Subsistence Farming vs Intensive Farming
Farming is a very good endeavor, in as much as, agriculture itself is a very nice field to be involved with. If ever you happen to be into agriculture, then perhaps you are aware of what subsistence and intensive farming are. But exactly how do they differ from each other?
Subsistence farming and intensive farming are two very different farming methodologies. To start of subsistence farming, otherwise known as subsistence agriculture, is a very simple type of farming. The farmers in this methodology just raise or grow the right amount of food for their families to consume, no more and no less. In this strategy everything is set just right. Subsistence farmers grow sufficient crops that are assured to last for the entire year for a predetermined number of heads.
Subsistence farming practices self-sufficiency. The farmers no longer go to the market to buy food and other commodities for their day to day living. They just harvest what they can and be contented with what they have. There are absolutely no marketing strategies involved nor is there a plan to gain income or surplus from the overall yield of the field. Subsistence farming is often seen to be a very violent way of agriculture because the farmers cannot really comprehend many variables like extreme climate changes and emergencies to which their limited resources are always put to the test.
Moreover, this type of farming does not make use of expensive machines and pricey fertilizers. They just use what they can grab around them like animal manure to serve as their organic natural fertilizers. Animals are then drafted to work with the farmers as well, which replace the requirement of the farm machines.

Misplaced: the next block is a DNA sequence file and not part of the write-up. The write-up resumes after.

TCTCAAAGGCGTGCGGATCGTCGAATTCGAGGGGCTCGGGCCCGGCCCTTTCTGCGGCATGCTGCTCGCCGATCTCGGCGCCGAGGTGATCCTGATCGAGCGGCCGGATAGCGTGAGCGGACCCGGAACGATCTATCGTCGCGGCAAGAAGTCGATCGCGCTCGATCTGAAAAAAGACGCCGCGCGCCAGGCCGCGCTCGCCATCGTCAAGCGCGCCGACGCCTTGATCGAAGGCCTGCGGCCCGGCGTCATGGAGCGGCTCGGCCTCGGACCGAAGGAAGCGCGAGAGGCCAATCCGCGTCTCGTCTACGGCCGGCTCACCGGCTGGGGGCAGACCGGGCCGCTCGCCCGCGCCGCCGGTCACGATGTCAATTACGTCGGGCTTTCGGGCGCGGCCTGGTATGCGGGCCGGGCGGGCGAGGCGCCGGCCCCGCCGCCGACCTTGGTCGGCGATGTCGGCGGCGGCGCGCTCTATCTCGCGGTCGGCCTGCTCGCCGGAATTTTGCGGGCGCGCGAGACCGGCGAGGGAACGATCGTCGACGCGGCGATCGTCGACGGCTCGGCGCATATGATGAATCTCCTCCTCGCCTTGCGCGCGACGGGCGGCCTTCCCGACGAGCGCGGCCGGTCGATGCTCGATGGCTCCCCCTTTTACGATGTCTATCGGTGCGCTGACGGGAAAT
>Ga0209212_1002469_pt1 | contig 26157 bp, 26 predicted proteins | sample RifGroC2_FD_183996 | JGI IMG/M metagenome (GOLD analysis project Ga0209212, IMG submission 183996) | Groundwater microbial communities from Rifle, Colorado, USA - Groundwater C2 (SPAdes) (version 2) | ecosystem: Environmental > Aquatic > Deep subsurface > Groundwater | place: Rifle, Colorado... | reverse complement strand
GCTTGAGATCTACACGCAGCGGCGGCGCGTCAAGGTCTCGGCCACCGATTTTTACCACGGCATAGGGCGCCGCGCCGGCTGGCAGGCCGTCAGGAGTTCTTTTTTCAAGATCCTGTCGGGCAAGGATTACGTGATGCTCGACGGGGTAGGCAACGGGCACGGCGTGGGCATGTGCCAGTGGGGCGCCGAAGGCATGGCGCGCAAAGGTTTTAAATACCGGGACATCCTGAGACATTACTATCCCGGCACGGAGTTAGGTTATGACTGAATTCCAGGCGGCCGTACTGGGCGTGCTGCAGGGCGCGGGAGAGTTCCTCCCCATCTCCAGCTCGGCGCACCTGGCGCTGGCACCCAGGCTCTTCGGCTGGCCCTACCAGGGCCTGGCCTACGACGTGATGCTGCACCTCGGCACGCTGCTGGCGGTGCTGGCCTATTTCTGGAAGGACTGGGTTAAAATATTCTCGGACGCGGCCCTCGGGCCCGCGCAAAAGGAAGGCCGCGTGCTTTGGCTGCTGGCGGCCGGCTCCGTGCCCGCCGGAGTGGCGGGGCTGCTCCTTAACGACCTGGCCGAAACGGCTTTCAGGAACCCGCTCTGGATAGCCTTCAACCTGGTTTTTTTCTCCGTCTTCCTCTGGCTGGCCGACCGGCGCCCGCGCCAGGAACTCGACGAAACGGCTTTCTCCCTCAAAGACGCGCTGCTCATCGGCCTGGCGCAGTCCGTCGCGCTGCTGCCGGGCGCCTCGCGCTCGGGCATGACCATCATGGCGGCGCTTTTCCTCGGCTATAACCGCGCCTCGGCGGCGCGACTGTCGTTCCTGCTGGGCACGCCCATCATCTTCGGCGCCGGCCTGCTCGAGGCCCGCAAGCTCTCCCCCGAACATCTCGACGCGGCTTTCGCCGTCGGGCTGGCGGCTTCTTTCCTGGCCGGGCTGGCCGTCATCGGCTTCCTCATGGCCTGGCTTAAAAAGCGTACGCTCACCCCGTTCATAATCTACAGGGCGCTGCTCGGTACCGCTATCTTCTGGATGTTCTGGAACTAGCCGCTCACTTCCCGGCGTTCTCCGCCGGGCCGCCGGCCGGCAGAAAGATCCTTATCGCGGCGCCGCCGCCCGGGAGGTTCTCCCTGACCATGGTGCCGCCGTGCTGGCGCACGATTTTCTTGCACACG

On the other side of the coin, intensive farming or agriculture is the complete opposite of subsistence. It is a more complex agricultural strategy. The intensive farmers employ all the kinds of modern farming technologies such as machines, expensive pesticides and fertilizers and not to mention a bigger number of labor forces. There is also a high input of farming materials with the general or ultimate goal of generating the most profit and the biggest surplus possible. Hence, the overall yield is set at a positive trend.
1. Subsistence farming is relatively simple compared to intensive farming.
2. There is no marketing involved in subsistence farming nor is there a goal to generate income or surplus. Intensive farming is the complete opposite of such.
3. Subsistence farming does not use pricey commercially prepared fertilizers and farm machines compared to intensive farming.